Judge seeks probe of State Dept. in Amanda Knox case

Judge seeks probe of State Dept. in Amanda Knox case
Amanda Knox appears in court.
SEATTLE - A local judge has sent a letter to President Obama, accusing the U.S. State Department of failure to protect the rights of Seattle student Amanda Knox since her 2007 arrest in Italy after her roommate's killing.

The letter, written by King County Superior Court Judge Michael Heavey in his capacity as a private citizen, also calls on Obama to launch an executive inquiry into the State Department's entire handling of the Knox case.

Knox was arrested in November 2007, four days after the body of her roommate Meredith Kercher was found in the apartment the two shared as foreign students in Perugia. The 21-year-old Kercher was stabbed to death.

Also arrested was Raffaele Sollecito, an Italian who was Knox's boyfriend at the time of the slaying. Both were convicted of sexual assault and murder in 2009. Knox was sentenced to 26 years in prison and Sollecito to 25.

Knox and Sollecito have always denied any wrongdoing.

Judge Heavey's letter to Obama cites seven violations of Knox's rights under Italian law that he says "should have set off alarms at the Embassy in Rome" since the earliest days of her arrest and incarceration.

Yet Heavey says consular officials did nothing. The seven violations, according to Heavey:

• Knox was arrested at about 5:45 a.m. after an all-night interrogation by a dozen police officers who operated in "tag-team rotation" and refused to allow Knox to get any sleep all night. The police and prosecutor then espoused a theory about a drug-fueled sex orgy gone wrong that was never supported by any evidence, Heavey says.

• Knox was denied a lawyer after she was detained, even though Italian law says a detainee is entitled to legal counsel and Knox specifically requested one.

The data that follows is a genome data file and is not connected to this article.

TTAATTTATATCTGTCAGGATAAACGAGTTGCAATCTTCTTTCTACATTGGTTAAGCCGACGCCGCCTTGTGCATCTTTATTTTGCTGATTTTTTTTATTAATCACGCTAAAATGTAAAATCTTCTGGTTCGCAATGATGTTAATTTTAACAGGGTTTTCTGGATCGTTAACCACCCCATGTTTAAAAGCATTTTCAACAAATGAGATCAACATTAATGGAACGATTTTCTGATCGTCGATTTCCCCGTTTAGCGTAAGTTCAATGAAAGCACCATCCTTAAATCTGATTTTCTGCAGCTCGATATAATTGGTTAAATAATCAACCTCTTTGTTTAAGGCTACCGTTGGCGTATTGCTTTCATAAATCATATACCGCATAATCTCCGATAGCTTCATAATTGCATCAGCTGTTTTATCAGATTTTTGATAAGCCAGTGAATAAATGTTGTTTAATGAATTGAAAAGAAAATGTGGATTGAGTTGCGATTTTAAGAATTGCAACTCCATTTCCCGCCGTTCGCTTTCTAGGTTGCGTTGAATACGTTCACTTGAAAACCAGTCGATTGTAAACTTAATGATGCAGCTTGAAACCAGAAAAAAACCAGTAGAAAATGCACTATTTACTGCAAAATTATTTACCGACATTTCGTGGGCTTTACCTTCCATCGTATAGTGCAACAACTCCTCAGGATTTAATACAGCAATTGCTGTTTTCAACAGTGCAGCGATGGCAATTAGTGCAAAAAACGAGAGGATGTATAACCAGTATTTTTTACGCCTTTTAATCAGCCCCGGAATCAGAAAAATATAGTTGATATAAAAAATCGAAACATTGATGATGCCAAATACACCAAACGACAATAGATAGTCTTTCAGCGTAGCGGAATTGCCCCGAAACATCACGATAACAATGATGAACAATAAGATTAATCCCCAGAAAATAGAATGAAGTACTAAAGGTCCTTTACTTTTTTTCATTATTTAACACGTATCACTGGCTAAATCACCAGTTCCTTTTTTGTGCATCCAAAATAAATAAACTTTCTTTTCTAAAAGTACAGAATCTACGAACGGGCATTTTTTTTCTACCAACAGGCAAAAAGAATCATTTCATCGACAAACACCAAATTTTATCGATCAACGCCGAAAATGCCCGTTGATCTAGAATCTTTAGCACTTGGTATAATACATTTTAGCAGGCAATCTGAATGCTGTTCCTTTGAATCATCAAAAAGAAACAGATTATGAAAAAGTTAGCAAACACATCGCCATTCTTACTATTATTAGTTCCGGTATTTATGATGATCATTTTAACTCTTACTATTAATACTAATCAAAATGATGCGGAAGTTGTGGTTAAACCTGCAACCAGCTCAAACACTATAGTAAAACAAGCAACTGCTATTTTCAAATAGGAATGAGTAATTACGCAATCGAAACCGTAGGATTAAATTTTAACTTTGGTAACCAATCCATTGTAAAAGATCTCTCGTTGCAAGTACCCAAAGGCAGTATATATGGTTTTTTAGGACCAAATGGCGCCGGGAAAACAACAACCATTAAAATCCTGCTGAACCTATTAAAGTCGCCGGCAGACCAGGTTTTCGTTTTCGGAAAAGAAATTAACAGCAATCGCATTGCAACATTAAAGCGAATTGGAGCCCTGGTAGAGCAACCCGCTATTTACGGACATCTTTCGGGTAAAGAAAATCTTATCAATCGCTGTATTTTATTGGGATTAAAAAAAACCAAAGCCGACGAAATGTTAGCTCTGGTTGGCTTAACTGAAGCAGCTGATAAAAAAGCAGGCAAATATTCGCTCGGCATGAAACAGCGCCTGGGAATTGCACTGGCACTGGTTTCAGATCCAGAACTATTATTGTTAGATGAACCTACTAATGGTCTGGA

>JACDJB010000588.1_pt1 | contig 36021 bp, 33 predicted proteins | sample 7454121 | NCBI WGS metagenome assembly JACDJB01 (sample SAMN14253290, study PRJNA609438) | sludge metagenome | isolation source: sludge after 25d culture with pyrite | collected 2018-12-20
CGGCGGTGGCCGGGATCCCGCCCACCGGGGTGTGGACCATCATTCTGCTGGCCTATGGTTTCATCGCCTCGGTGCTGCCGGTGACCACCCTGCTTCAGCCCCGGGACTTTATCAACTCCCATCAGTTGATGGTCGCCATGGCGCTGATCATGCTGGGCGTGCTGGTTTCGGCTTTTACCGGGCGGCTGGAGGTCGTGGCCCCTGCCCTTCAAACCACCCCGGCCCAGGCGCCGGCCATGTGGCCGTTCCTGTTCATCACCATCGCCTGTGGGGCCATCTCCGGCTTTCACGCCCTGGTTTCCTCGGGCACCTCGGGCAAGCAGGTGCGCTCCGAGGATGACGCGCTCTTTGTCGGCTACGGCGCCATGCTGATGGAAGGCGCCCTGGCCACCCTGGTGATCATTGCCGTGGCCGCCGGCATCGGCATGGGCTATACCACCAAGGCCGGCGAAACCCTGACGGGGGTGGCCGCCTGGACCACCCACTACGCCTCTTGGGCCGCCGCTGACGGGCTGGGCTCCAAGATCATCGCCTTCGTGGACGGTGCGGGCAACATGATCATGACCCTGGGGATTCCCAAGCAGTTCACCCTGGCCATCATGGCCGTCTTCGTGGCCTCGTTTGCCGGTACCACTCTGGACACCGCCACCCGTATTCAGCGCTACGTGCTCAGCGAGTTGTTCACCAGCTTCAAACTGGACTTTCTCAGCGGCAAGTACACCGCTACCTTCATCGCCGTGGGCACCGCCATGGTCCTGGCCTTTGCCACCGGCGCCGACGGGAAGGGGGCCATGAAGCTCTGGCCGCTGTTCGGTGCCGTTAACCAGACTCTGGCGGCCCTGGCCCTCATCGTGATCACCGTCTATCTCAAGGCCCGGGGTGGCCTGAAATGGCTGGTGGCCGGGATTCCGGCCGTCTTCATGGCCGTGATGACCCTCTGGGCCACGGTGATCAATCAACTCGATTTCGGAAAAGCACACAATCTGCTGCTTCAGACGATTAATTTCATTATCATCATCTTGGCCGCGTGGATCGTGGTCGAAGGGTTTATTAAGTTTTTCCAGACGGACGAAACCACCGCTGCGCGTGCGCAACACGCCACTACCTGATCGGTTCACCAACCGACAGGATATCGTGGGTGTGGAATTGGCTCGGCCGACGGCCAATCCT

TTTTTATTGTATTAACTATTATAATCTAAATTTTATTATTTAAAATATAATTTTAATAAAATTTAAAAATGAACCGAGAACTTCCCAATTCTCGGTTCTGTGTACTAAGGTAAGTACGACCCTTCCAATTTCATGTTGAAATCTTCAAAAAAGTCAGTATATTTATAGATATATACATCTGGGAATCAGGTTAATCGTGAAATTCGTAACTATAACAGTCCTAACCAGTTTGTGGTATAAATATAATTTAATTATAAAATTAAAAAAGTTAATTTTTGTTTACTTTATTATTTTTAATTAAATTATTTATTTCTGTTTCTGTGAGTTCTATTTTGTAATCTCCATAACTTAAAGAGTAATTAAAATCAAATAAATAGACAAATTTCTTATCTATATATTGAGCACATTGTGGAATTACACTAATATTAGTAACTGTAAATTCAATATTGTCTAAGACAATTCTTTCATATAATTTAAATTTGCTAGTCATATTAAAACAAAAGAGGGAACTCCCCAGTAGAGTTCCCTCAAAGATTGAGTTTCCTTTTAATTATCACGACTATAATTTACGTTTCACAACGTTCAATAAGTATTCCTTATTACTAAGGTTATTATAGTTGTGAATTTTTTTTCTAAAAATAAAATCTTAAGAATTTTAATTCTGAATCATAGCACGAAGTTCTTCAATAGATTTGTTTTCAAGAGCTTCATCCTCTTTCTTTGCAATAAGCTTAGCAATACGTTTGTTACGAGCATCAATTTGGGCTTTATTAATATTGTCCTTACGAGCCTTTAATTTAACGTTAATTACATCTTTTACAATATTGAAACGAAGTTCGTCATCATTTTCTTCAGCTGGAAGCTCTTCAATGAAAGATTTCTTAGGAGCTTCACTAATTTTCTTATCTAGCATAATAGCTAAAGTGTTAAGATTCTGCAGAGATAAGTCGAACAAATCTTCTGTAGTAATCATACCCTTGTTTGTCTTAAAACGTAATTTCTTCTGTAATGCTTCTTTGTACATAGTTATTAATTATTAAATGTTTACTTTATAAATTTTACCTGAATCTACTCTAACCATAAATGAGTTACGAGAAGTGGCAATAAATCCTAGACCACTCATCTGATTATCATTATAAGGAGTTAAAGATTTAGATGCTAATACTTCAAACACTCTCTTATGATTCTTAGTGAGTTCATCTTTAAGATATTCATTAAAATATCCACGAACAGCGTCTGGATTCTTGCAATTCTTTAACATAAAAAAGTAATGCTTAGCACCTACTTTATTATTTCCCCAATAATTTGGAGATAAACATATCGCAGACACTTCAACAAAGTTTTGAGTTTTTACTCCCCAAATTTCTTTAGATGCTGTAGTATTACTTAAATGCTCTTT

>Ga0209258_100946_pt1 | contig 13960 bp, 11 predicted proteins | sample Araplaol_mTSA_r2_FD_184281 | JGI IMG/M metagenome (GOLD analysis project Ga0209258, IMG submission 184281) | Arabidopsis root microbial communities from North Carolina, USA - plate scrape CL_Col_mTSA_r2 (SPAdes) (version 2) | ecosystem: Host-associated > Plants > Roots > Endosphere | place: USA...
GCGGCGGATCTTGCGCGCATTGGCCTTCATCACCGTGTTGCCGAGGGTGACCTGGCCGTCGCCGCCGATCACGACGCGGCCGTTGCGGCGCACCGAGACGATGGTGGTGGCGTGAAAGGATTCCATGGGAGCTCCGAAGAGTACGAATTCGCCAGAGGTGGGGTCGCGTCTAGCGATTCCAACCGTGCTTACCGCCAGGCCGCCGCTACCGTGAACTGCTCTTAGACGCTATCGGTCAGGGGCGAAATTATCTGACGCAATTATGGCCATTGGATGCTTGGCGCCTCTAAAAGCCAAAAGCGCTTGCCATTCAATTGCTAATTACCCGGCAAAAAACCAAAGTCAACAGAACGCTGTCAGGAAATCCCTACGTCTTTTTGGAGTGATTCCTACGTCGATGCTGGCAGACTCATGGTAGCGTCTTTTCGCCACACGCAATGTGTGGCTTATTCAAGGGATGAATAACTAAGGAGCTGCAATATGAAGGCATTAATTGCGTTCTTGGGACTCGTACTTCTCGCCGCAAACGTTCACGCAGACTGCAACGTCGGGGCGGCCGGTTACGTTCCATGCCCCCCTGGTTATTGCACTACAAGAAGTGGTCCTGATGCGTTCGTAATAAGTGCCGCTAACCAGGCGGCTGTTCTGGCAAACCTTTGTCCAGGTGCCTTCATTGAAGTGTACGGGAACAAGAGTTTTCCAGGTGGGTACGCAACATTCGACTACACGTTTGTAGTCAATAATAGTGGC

• Italian law requires audio or video recordings to be made of all interrogations in any criminal case, yet the interrogation of Knox was not recorded. "This violation of Italian law should have set off alarm bells with consular officials," Heavey wrote.

• The Italian constitution requires an interpreter to be provided to suspects if they are not fluent in the Italian language. Amanda spoke little Italian at the time, yet was not allowed to have an interpreter, according to Heavey.

• Giuliano Mignini, the Italian prosecutor, was under investigation for abuse of office stemming from a previous murder trial when he took over the Kercher case. Yet U.S. consular officials raised no objections, says Heavey.

• In a preliminary hearing before Knox's trial, Mignini said the crime "was a sexual and sacrificial ritual in accordance with the rites of Halloween" - a groundless conjecture that equated Knox with being a witch, Heavey writes.

• The local Italian police repeatedly fed "false leaks" to the press that had no basis in fact, in violation of Italian law.

Heavey wrote to Obama that the "profoundly unjust process" has had a detrimental effect on U.S.-Italian relations.

He also points out that the maltreatment of Knox since her arrest has compelled protests from many people who have no personal stake in the case.

"Yet, our State Department, at home and abroad, knew nothing and did nothing," Heavey wrote. "The ongoing neglect of American consular officials in Rome to address this injustice sends a high-profile message - our government officials are too busy taking care of business to take care of our people."

"Mr. President ... I plead for your attention to this matter."

Judge Heavey's request for a probe comes just three weeks after a group of 11 Italian lawmakers called on the Italian justice minister to investigate the prosecutor's office in Perugia and its handling of the Kercher murder case.

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View a copy of Judge Heavey's letter to President Obama »